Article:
- Top of page
- Circuits within circuits: Modulation of the crustacean stomatogastric ganglion
- The C. elegans connectome: Simple anatomy, surprising functional complexity
- Neuromodulation in flies and mammals
- Neuromodulation at fast and slow timescales is observed across evolution
- Visible wiring diagrams will interact with neuromodulators
- Conclusions and outlook: Overconnected circuits and latent circuits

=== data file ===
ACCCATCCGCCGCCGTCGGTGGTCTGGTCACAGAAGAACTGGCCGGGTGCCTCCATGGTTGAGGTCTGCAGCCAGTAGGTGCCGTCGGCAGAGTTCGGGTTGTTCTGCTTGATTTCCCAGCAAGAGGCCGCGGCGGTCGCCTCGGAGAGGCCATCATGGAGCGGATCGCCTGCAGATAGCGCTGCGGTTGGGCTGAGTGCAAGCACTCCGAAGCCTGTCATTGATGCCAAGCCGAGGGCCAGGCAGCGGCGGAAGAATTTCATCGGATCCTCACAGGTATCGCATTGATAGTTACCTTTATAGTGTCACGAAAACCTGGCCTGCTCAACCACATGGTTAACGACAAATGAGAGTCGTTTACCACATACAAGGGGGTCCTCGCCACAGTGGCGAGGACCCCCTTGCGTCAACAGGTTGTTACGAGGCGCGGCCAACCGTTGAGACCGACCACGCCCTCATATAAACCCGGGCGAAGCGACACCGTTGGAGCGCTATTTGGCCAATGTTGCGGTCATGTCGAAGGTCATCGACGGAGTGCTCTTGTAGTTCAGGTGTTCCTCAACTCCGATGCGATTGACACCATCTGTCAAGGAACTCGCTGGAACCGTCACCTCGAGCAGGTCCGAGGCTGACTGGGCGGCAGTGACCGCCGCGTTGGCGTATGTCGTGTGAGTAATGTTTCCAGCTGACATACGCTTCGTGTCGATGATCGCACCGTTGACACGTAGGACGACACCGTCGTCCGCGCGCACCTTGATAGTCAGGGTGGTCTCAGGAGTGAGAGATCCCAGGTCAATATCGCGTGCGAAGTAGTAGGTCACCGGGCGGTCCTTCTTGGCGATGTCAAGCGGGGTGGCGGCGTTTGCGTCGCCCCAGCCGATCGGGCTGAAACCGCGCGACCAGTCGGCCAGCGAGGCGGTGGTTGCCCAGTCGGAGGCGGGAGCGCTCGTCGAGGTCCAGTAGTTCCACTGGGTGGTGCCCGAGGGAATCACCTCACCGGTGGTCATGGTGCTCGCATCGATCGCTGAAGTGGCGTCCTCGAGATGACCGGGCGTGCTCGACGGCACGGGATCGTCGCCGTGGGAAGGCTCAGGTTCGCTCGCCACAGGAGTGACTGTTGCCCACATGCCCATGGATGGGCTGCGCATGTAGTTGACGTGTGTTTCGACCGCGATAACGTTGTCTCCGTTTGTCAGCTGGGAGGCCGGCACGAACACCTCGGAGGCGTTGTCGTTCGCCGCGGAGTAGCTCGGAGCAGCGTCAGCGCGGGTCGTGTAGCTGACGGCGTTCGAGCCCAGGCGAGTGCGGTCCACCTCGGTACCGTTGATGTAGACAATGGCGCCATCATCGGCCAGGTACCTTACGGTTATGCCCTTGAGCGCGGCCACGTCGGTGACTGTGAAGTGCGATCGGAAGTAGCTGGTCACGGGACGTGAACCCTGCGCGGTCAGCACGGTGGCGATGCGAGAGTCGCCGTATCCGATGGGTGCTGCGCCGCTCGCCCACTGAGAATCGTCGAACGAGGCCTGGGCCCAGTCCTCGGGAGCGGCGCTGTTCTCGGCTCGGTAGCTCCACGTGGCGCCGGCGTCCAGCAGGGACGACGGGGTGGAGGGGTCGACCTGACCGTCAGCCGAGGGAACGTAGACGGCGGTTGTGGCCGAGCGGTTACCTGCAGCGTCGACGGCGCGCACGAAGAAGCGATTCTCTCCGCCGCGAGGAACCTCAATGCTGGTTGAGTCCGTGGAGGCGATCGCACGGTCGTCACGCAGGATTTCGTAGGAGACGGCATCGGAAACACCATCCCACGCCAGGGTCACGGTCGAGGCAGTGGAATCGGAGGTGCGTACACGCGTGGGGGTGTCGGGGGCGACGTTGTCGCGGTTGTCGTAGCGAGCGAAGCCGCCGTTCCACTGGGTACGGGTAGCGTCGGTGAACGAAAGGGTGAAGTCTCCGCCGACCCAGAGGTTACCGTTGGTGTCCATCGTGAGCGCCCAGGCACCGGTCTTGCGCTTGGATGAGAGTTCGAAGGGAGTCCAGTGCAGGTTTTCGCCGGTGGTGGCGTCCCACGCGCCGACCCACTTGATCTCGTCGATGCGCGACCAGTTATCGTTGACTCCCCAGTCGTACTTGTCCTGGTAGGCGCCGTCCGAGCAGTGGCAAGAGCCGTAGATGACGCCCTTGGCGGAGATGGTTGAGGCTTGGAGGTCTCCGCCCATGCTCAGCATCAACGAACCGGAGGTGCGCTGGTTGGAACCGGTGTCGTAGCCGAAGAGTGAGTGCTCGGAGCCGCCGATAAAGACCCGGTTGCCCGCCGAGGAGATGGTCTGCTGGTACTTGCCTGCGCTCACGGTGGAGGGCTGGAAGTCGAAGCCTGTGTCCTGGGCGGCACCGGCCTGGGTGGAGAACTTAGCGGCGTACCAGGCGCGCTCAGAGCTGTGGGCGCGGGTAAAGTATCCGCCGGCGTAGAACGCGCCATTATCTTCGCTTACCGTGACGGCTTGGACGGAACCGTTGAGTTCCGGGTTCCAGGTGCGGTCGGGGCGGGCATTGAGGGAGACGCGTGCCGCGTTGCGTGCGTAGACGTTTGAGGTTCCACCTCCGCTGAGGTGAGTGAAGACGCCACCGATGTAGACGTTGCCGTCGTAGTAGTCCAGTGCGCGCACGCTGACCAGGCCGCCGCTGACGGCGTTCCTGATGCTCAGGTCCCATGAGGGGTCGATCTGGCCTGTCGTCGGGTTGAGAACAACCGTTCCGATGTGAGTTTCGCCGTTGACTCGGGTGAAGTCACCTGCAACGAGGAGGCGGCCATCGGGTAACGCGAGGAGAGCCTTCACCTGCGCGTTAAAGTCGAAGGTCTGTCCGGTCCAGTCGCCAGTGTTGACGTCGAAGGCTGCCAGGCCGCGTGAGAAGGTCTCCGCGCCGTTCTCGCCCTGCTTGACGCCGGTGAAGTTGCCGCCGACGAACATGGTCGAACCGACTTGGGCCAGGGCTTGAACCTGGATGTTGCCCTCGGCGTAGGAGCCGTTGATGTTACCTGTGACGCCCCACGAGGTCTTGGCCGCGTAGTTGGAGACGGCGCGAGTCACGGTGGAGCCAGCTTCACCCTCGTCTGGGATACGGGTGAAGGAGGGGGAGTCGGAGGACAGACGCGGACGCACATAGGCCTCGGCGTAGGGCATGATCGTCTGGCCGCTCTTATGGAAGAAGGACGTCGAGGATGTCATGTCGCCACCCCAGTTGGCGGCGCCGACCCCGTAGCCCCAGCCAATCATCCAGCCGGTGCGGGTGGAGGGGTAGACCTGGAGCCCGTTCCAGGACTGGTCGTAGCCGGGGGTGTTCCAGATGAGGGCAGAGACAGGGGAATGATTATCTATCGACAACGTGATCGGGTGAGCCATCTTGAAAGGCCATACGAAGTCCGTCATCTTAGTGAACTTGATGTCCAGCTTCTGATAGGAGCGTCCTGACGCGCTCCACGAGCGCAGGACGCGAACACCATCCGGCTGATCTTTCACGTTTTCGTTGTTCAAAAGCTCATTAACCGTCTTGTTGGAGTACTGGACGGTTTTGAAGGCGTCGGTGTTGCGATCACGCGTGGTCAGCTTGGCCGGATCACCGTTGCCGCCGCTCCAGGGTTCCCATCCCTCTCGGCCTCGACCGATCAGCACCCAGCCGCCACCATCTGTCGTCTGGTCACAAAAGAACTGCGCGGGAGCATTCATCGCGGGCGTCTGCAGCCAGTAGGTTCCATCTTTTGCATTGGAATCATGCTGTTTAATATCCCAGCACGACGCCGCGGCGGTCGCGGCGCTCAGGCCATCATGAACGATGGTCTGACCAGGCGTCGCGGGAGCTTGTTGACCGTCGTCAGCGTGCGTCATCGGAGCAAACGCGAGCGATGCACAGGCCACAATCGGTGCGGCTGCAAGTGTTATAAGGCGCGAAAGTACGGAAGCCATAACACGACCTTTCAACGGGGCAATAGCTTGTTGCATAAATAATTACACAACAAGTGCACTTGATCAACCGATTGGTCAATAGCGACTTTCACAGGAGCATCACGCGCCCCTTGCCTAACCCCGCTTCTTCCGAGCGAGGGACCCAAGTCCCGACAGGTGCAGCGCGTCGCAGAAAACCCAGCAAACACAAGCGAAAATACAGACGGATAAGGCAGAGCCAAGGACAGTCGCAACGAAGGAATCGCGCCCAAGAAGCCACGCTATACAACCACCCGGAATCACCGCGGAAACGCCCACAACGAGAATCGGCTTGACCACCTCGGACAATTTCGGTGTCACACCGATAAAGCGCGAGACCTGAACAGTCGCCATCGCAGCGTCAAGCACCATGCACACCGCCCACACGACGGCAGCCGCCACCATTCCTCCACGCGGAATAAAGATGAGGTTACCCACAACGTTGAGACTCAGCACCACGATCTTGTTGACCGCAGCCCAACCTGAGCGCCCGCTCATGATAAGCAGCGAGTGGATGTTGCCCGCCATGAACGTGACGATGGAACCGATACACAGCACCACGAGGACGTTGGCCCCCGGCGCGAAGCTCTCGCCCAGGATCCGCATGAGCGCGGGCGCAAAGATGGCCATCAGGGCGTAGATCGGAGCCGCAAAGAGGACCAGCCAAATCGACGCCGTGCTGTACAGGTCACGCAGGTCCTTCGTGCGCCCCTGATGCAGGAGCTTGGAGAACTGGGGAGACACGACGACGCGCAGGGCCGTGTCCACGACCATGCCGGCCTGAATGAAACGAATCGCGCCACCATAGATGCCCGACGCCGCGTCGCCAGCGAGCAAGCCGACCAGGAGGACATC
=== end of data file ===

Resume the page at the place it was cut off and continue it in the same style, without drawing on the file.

Powerful ultrastructural tools are providing new insights into neuronal circuits, revealing a wealth of anatomically-defined synaptic connections. These wiring diagrams are incomplete, however, because functional connectivity is actively shaped by neuromodulators that modify neuronal dynamics, excitability, and synaptic function. Studies of defined neural circuits in crustaceans, C. elegans, Drosophila, and the vertebrate retina have revealed the ability of modulators and sensory context to reconfigure information processing by changing the composition and activity of functional circuits. Each ultrastructural connectivity map encodes multiple circuits, some of which are active and some of which are latent at any given time.